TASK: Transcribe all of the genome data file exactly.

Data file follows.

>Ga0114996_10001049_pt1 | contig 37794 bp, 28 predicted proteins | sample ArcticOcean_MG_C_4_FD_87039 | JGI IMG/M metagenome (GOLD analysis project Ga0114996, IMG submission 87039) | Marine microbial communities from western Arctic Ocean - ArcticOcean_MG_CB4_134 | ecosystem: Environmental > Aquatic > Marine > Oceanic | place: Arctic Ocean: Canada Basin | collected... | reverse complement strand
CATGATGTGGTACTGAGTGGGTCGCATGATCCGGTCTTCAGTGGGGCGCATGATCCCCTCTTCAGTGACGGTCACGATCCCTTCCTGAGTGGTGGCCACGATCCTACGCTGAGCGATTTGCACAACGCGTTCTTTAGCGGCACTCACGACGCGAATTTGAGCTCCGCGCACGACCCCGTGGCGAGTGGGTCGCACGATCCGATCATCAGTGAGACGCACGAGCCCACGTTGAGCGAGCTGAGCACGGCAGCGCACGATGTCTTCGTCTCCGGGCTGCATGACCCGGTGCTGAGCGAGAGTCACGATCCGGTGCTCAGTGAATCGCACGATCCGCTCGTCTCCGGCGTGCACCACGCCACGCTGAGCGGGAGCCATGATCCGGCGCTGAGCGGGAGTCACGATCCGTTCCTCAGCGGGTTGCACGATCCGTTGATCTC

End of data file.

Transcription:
>Ga0114996_10001049_pt1 | contig 37794 bp, 28 predicted proteins | sample ArcticOcean_MG_C_4_FD_87039 | JGI IMG/M metagenome (GOLD analysis project Ga0114996, IMG submission 87039) | Marine microbial communities from western Arctic Ocean - ArcticOcean_MG_CB4_134 | ecosystem: Environmental > Aquatic > Marine > Oceanic | place: Arctic Ocean: Canada Basin | collected... | reverse complement strand
CATGATGTGGTACTGAGTGGGTCGCATGATCCGGTCTTCAGTGGGGCGCATGATCCCCTCTTCAGTGACGGTCACGATCCCTTCCTGAGTGGTGGCCACGATCCTACGCTGAGCGATTTGCACAACGCGTTCTTTAGCGGCACTCACGACGCGAATTTGAGCTCCGCGCACGACCCCGTGGCGAGTGGGTCGCACGATCCGATCATCAGTGAGACGCACGAGCCCACGTTGAGCGAGCTGAGCACGGCAGCGCACGATGTCTTCGTCTCCGGGCTGCATGACCCGGTGCTGAGCGAGAGTCACGATCCGGTGCTCAGTGAATCGCACGATCCGCTCGTCTCCGGCGTGCACCACGCCACGCTGAGCGGGAGCCATGATCCGGCGCTGAGCGGGAGTCACGATCCGTTCCTCAGCGGGTTGCACGATCCGTTGATCTC